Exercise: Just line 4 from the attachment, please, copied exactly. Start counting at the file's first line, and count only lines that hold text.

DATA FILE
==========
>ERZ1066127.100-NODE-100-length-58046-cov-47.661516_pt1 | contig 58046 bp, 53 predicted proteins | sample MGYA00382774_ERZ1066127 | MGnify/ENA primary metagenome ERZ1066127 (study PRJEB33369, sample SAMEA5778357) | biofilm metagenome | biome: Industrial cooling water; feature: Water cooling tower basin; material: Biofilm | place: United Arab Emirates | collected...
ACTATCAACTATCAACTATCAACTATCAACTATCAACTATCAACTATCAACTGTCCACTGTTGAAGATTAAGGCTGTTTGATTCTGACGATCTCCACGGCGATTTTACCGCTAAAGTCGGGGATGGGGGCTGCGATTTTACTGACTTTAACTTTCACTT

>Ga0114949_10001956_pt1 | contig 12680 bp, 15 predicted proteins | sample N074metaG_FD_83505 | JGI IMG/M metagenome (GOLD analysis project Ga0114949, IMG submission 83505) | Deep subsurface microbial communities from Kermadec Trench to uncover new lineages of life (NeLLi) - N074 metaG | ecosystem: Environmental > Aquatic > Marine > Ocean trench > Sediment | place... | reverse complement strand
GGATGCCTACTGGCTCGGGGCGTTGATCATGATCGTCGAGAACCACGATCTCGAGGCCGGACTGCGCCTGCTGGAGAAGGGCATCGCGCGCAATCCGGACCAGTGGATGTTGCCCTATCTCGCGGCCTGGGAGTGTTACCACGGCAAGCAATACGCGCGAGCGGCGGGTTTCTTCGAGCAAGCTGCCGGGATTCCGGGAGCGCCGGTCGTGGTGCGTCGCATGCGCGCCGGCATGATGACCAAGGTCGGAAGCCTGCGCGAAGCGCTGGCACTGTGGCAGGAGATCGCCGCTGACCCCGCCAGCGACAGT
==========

GGATGCCTACTGGCTCGGGGCGTTGATCATGATCGTCGAGAACCACGATCTCGAGGCCGGACTGCGCCTGCTGGAGAAGGGCATCGCGCGCAATCCGGACCAGTGGATGTTGCCCTATCTCGCGGCCTGGGAGTGTTACCACGGCAAGCAATACGCGCGAGCGGCGGGTTTCTTCGAGCAAGCTGCCGGGATTCCGGGAGCGCCGGTCGTGGTGCGTCGCATGCGCGCCGGCATGATGACCAAGGTCGGAAGCCTGCGCGAAGCGCTGGCACTGTGGCAGGAGATCGCCGCTGACCCCGCCAGCGACAGT